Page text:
Light Experiments

A red man …

In his green office …

No, make that his blue office …

Ponders a new use of light in the new era of full spectrum LEDs.

Mr. Red Man ponders this under the green light of a Luxli Cello light that sits on its lightstand in his office. It is now Mr. Green (Fern Green 140 in the library of key gels in filmmaking and photography). But in a second the light could be Mr. Blue or Mr. Fire Red. The various colors and intensities of light from the Cello are increible.

What to do with it? What new use to put it to? Other than the ability to create any color in the office remotely with the iPhone app. Perhaps this is use enough? So much power has not been felt in one’s hands since that first bicycle (a black Schwinn). What might this power be used to create? Other than various moods for the artist? Will these moods relate to the creation of new works of art by the artist? Works based around the full spectrum of colors from the light? Works based around the ability to cycle combinations of colors from the light over loops.

The lights interface with a sophisticated app on the Apple App Store called Conductor – one of the best and simpliest apps I have ever used. It works every time and never crashes. Anyone can learn its key features in a few minutes. While the Luxli Cello might represent a revolution in lighting, much of this revolution is created by the beautifully simplified method of controlling the light – its gells, its full color spectrum of lights, dimming and brightening, putting the lights in a special effects cycle like Strobe or Rainbow Effect or Sine Settings. With these settings changes in colors of the lights over time can be set. The above link provides a great brief overview of the the powerful Conductor app. A winning combination of a great product with a great app. The app will open up tremendous possibilities for use of the Cello.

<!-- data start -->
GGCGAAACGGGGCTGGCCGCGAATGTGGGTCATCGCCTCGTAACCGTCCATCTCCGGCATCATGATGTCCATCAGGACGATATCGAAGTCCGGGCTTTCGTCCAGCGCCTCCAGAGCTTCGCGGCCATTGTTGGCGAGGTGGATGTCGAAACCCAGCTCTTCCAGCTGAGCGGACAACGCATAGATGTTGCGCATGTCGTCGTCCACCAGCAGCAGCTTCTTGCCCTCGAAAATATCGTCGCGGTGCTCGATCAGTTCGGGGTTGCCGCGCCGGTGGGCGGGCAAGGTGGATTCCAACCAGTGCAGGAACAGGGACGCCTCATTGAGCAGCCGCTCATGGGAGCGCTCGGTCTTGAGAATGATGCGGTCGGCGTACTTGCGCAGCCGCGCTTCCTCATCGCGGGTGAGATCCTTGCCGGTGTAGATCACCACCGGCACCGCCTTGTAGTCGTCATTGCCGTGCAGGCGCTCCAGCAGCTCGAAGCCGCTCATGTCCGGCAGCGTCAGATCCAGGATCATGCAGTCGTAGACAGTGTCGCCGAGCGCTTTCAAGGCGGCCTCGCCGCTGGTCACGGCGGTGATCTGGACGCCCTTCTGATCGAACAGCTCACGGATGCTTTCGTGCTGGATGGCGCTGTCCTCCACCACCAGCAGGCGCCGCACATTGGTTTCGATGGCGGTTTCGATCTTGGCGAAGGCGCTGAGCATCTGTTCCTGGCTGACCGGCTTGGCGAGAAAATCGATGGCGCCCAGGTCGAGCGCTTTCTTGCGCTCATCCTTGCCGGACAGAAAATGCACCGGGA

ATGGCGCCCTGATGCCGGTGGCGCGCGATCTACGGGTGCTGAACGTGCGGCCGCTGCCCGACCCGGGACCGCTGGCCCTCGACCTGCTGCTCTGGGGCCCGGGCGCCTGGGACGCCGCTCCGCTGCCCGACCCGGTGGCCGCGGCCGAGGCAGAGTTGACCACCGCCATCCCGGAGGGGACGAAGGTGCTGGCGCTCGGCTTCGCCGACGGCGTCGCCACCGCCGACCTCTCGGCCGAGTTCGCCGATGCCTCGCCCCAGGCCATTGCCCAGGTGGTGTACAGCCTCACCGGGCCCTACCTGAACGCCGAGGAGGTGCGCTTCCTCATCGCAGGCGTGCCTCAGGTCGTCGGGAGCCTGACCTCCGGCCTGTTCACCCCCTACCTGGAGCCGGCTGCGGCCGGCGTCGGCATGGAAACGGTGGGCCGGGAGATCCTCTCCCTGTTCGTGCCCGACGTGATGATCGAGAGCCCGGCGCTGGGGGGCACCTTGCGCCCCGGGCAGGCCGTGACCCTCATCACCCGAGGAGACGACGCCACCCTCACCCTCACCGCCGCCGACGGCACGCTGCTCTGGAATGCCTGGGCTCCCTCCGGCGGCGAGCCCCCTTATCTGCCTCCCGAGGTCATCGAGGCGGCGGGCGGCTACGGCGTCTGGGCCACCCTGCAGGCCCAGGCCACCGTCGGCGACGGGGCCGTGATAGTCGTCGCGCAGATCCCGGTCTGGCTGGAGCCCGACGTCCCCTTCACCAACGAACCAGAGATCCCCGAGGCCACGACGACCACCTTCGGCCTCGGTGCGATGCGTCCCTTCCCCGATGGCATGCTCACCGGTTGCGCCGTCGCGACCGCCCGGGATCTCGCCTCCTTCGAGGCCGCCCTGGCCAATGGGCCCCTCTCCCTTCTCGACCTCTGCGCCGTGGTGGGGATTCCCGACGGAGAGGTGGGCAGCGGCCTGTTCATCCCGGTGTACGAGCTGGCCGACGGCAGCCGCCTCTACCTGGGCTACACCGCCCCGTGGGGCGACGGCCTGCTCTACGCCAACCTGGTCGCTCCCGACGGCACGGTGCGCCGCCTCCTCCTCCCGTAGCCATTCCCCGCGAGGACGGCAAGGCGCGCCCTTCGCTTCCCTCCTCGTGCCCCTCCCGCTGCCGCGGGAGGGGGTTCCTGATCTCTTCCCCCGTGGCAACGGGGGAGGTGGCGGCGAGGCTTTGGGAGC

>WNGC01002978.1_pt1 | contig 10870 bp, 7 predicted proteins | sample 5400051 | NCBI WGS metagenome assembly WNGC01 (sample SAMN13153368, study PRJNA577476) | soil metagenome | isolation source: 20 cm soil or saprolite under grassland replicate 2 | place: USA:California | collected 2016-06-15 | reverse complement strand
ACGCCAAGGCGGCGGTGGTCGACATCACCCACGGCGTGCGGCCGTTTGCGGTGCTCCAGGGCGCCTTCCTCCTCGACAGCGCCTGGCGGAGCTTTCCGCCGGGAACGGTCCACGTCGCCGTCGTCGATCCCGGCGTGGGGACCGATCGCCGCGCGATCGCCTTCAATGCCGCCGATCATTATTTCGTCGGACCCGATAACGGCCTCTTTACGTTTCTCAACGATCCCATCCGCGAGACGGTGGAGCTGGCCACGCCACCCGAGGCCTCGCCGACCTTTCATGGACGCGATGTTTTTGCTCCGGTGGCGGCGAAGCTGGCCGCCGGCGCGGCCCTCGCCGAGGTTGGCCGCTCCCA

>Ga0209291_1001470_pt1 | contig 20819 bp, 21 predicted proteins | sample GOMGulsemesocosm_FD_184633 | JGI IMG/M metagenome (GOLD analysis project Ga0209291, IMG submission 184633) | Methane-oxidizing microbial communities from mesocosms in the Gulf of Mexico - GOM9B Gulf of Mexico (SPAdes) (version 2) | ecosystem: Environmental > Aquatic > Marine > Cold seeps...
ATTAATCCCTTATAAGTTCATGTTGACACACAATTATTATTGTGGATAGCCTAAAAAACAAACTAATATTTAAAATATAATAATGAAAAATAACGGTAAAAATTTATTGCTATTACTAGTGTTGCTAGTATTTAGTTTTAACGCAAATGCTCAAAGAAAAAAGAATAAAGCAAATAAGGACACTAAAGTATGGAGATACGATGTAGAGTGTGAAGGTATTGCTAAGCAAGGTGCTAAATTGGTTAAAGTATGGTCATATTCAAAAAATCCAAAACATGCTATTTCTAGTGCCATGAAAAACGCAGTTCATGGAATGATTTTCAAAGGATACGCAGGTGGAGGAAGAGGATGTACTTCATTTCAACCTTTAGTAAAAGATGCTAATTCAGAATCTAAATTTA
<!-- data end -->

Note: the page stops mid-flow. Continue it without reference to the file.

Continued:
It is already being used in some avant-garde music videos. Witness the creation of new music from Liam Singer titled “Test Tone.” The entire piece is created using Luxli Cello lights exclusively. Previously, shots like the ones in the current video would have cost thousands of dollars to light with various gels and lights. Here, the entire scene is done with a handful of Luxli Cello lights one could fit in their pockets. The color in the video is sharp, realistic and very memorable. It is an assault of colors on our senses we don’t see all that often. And, the colors in the video themselves … they are colors seldom seen on the screens of popular culture. They are colors outside that accepted specturm of colors that we are somewhat herded into. In the Test Tone video, this does not happen and we are able to witness an amazing assualt of colors on our senses.

* * *

So, it seems appropriate for me to ask myself and my friends a few questions about all of this.

What do we have here?

A new way of bringing all the colors of life to both consumers and artists?

Will there develop some new artform from all of this?

Perhaps some new art of using the new types of LED lights?

In a year when the big photography show featured RGD LED lighting, Luxli was the clear winner of the “next big thing at the show award.”

How does one capitalize on this award and original buzz in the photography community?

Will the Luxli Cello become another toy for consumers.

Or, will it become an important tool for artists?

Perhaps both toys and tools are good things.

Maybe inter-related in many ways.

Maybe really two aspects of the same thing?

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